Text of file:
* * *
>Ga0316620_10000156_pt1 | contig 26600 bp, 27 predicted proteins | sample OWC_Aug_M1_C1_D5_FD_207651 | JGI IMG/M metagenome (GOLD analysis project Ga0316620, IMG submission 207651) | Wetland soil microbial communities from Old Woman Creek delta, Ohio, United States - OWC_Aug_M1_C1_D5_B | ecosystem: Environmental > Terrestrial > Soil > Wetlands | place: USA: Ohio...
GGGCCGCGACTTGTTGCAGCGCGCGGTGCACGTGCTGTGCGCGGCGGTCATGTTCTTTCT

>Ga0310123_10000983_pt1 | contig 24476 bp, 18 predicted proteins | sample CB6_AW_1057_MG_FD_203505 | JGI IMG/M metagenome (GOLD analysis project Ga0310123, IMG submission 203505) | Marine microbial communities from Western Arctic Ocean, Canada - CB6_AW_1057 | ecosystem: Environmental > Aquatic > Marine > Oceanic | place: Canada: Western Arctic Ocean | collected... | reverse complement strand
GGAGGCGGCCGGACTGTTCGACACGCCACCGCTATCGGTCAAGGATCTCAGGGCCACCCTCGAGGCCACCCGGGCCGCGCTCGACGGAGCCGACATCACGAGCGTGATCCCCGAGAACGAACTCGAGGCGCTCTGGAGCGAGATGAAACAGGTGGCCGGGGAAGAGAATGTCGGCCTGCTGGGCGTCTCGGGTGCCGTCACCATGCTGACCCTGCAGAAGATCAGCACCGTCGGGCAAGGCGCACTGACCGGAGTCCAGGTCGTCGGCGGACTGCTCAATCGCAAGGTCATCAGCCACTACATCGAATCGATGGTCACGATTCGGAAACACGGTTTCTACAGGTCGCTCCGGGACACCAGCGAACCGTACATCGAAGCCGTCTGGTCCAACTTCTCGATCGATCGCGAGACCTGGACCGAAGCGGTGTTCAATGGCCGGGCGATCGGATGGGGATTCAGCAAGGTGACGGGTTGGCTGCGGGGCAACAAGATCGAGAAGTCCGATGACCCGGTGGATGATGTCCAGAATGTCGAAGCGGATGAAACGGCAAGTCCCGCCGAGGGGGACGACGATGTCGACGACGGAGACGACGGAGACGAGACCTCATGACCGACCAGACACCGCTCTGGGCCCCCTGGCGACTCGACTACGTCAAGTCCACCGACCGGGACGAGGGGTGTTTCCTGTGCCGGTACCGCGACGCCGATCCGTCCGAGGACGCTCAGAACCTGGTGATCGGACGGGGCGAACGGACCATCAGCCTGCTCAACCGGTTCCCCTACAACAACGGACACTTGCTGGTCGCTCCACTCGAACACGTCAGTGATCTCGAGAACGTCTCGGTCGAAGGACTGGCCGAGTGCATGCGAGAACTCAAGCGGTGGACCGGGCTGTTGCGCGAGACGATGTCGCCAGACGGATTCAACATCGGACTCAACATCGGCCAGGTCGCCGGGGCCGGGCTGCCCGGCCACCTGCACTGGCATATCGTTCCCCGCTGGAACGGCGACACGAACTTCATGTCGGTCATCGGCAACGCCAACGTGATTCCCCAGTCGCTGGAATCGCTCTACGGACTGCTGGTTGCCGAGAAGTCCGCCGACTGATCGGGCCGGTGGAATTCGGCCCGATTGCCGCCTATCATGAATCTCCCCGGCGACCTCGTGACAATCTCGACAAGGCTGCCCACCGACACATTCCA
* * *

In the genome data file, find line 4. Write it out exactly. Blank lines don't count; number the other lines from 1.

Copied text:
GGAGGCGGCCGGACTGTTCGACACGCCACCGCTATCGGTCAAGGATCTCAGGGCCACCCTCGAGGCCACCCGGGCCGCGCTCGACGGAGCCGACATCACGAGCGTGATCCCCGAGAACGAACTCGAGGCGCTCTGGAGCGAGATGAAACAGGTGGCCGGGGAAGAGAATGTCGGCCTGCTGGGCGTCTCGGGTGCCGTCACCATGCTGACCCTGCAGAAGATCAGCACCGTCGGGCAAGGCGCACTGACCGGAGTCCAGGTCGTCGGCGGACTGCTCAATCGCAAGGTCATCAGCCACTACATCGAATCGATGGTCACGATTCGGAAACACGGTTTCTACAGGTCGCTCCGGGACACCAGCGAACCGTACATCGAAGCCGTCTGGTCCAACTTCTCGATCGATCGCGAGACCTGGACCGAAGCGGTGTTCAATGGCCGGGCGATCGGATGGGGATTCAGCAAGGTGACGGGTTGGCTGCGGGGCAACAAGATCGAGAAGTCCGATGACCCGGTGGATGATGTCCAGAATGTCGAAGCGGATGAAACGGCAAGTCCCGCCGAGGGGGACGACGATGTCGACGACGGAGACGACGGAGACGAGACCTCATGACCGACCAGACACCGCTCTGGGCCCCCTGGCGACTCGACTACGTCAAGTCCACCGACCGGGACGAGGGGTGTTTCCTGTGCCGGTACCGCGACGCCGATCCGTCCGAGGACGCTCAGAACCTGGTGATCGGACGGGGCGAACGGACCATCAGCCTGCTCAACCGGTTCCCCTACAACAACGGACACTTGCTGGTCGCTCCACTCGAACACGTCAGTGATCTCGAGAACGTCTCGGTCGAAGGACTGGCCGAGTGCATGCGAGAACTCAAGCGGTGGACCGGGCTGTTGCGCGAGACGATGTCGCCAGACGGATTCAACATCGGACTCAACATCGGCCAGGTCGCCGGGGCCGGGCTGCCCGGCCACCTGCACTGGCATATCGTTCCCCGCTGGAACGGCGACACGAACTTCATGTCGGTCATCGGCAACGCCAACGTGATTCCCCAGTCGCTGGAATCGCTCTACGGACTGCTGGTTGCCGAGAAGTCCGCCGACTGATCGGGCCGGTGGAATTCGGCCCGATTGCCGCCTATCATGAATCTCCCCGGCGACCTCGTGACAATCTCGACAAGGCTGCCCACCGACACATTCCA